a plane shape almost rectangular in outline but with rounded ends.
obovate
the inverse of ovate.
obovoid
the inverse of ovoid.
obsolete
not evident or apparent; rudimentary.
obtuse
a blunt or rounded end, the margins forming an angle greater than 50º (cf. acute).
ochrea (pl. ochreae)
a tubular stipule, forming a membranous sheath around the stem near the leaf base.
operculum (adj. operculate)
a lid or cover which comes off by a transverse line of dehiscence.
opposite
  1. of leaves or branches when two are borne at the same node on opposite sides of the stem;
  2. of other organs (e.g. stamens) when opposite or placed in front of the petals instead of alternating with them.
ostiole
an opening or pore.
ovary
that part of the female part of the flower which contains the ovules and eventually becomes the fruit
ovate
(of a plane shape) egg-shaped in outline with the broadest part near the base.
ovoid
(of a solid shape), ovate in outline, with a circular transverse section.
-ovulate
possessing ovules, e.g. 3-ovulate, with 3 ovules.
ovule
the immature seed in the ovary before fertilisation.

P

palate
the raised part of the lower lip of a corolla which closes or almost closes the throat.
palea
the bract, usually membranous, on the adaxial side of the floret in the Poaceae.
pallid
pale in colour.
palmate
(of a leaf) a leaf which is not truly compound in which the lobes are arranged like the fingers of a hand (cf. digitate).
palmatifid, palmatilobed, palmatipartite, palmatisect
the palmate equivalents of pinnatifid, pinnatilobed, pinnatipartite and pinnatisect (q.v.).
pandurate
fiddle-shaped.
panicle
  1. a compound raceme or cyme, the primary branches being themselves branched;
  2. (in the Cyperaceae) an inflorescence in which the culm has leaves spread along it and flowering branches arise from the axils of upper leaves or bracts.
paniculate
in the form of a panicle.
pantoporate
(of a pollen grain) with apertures scattered over the whole surface.
papilionaceous
(of flowers) resembling those of the Leguminosae subfamily Papilionoideae.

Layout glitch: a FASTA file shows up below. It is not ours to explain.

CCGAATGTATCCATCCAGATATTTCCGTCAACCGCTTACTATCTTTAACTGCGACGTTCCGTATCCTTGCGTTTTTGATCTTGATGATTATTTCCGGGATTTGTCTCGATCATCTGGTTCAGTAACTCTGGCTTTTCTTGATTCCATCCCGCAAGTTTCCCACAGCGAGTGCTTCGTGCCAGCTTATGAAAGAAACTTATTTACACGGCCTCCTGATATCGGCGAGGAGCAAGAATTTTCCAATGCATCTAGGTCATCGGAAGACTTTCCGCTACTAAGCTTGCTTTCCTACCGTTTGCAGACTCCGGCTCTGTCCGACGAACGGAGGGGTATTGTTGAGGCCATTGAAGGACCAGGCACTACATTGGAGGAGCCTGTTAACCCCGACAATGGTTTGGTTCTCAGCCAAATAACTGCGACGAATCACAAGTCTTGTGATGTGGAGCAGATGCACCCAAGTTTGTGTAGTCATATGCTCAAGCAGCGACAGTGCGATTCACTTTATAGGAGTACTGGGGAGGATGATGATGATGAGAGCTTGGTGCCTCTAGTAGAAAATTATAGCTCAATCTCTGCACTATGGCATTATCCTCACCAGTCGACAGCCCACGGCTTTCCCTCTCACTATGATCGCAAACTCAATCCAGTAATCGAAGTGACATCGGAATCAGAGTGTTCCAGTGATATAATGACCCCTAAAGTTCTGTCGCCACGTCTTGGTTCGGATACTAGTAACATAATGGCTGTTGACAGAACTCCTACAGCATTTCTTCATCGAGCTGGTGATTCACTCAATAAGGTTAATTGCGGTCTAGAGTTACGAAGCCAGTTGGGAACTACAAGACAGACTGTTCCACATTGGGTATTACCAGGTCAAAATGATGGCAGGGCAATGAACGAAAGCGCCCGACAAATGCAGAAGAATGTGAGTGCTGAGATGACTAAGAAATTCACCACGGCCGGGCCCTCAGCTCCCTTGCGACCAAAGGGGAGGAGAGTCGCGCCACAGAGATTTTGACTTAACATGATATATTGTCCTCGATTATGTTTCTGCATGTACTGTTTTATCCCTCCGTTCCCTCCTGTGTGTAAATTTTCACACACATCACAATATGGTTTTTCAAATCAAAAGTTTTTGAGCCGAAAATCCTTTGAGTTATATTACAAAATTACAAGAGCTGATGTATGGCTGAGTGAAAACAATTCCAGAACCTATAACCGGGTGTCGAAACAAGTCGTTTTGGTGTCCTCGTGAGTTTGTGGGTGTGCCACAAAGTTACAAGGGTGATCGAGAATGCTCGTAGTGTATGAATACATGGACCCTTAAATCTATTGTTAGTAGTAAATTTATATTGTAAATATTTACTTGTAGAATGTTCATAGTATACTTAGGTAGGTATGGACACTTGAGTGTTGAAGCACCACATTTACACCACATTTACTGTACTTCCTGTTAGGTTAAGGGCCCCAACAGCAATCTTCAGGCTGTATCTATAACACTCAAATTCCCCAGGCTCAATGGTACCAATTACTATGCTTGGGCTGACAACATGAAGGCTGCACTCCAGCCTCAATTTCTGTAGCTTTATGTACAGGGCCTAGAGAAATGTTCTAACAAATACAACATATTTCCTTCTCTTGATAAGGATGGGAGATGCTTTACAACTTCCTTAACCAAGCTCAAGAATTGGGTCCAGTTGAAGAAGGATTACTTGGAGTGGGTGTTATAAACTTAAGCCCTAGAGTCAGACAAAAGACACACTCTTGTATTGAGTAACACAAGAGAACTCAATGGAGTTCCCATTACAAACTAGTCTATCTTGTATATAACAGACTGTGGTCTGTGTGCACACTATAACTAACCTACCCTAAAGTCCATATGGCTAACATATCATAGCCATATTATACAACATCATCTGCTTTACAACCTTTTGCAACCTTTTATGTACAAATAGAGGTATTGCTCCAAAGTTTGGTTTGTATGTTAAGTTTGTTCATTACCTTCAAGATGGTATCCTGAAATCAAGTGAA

papilla (pl. papillae)
a minute nipple-like protuberance.
papillose
covered with papillae.
pappus
the ring of hairs or scales around the top of the fruit in the Asteraceae.
paraphyses
sterile hairs, sometimes clavate or with an enlarged apical cell, occurring among sporangia in a sorus.
parasite (adj. parasitic)
a plant which derives its food wholly or partially (hemiparasite) from other living plants to which it is directly attached.
parietal placentation
when the ovules are attached to the inner surface of the peripheral or outside wall of the ovary, or the outer wall of the loculus.
paripinnate
a pinnate leaf with an even number of leaflets and no single leaflet at the end (cf. imparipinnate).
-partite
deeply cleft into a number of divisions, e.g. 2-partite, with 2 divisions etc.
patelliform
shaped like a small dish, circular and with a rim.
patent
spreading ± at right-angles.
pectinate
divided at the edge to form many parallel parts like the teeth of a comb.
pedate
used for leaves which are palmately divided, with the lateral lobes again partially divided.
pedicel
the stalk of a single flower or of a spikelet.
pedicellate
possessing a pedicel, i.e. stalked.
peduncle
the stalk of an inflorescence or part of an inflorescence
pedunculate
possessing a peduncle.
pellucid
translucent.
peltate
an organ, the stalk of which is attached to a flat surface and not the margin; the attachment is not necessarily central.
pendulous
hanging down or drooping.
penicillate
with a coma shaped ± like a pencil or brush.
pepo
a fleshy fruit with hard outer rind and without septa or separate chambers within, as in the Cucurbitaceae.
perennial
living for 3 or more growing seasons.
perianth
the outer sterile whorls or envelopes of a flower, made up of identical perianth segments, or of two different kinds of perianth segments: sepals (calyx) or petals (corolla). See also tepal.
pericarp
the wall of the ripened ovary or fruit (between the loculi and the outer surface); it may be of one or as many as 3 layers called the exocarp, mesocarp and endocarp.
perigynous
(of flower) with perianth and stamens arising from a hypanthium that is not adnate to the ovary (cf. hypogynous and epigynous).
persistent
remaining attached, not falling off.
petal (adj. petaline)
an individual segment or member of the corolla.
petaloid
like a petal in colour and form; may be applied to bracts, sepals or stamens (cf. sepaloid).
petiolate
possessing a petiole.
petiole
the stalk of a leaf.
petiolulate
possessing a petiolule.
petiolule
the stalk of a leaflet.
phloem
the part of the vascular system made up of living cells that function primarily in the conduction of food; the inner bark.
phyllary
(of Asteraceae) an involucral bract.
phyllode
a green flattened petiole resembling a leaf.
pilose
with long soft hairs.
pinna (pl. pinnae)
the primary division of a pinnately compound leaf .
pinnate
a leaf composed of more than 3 leaflets arranged in two rows along a common stalk or rhachis.
2-pinnate
a leaf in which the primary divisions are themselves pinnate; similarly 3-pinnate etc.
pinnatifid
with the margin divided more than halfway to the midvein or centre and forming pinnately arranged lobes.
pinnatilobed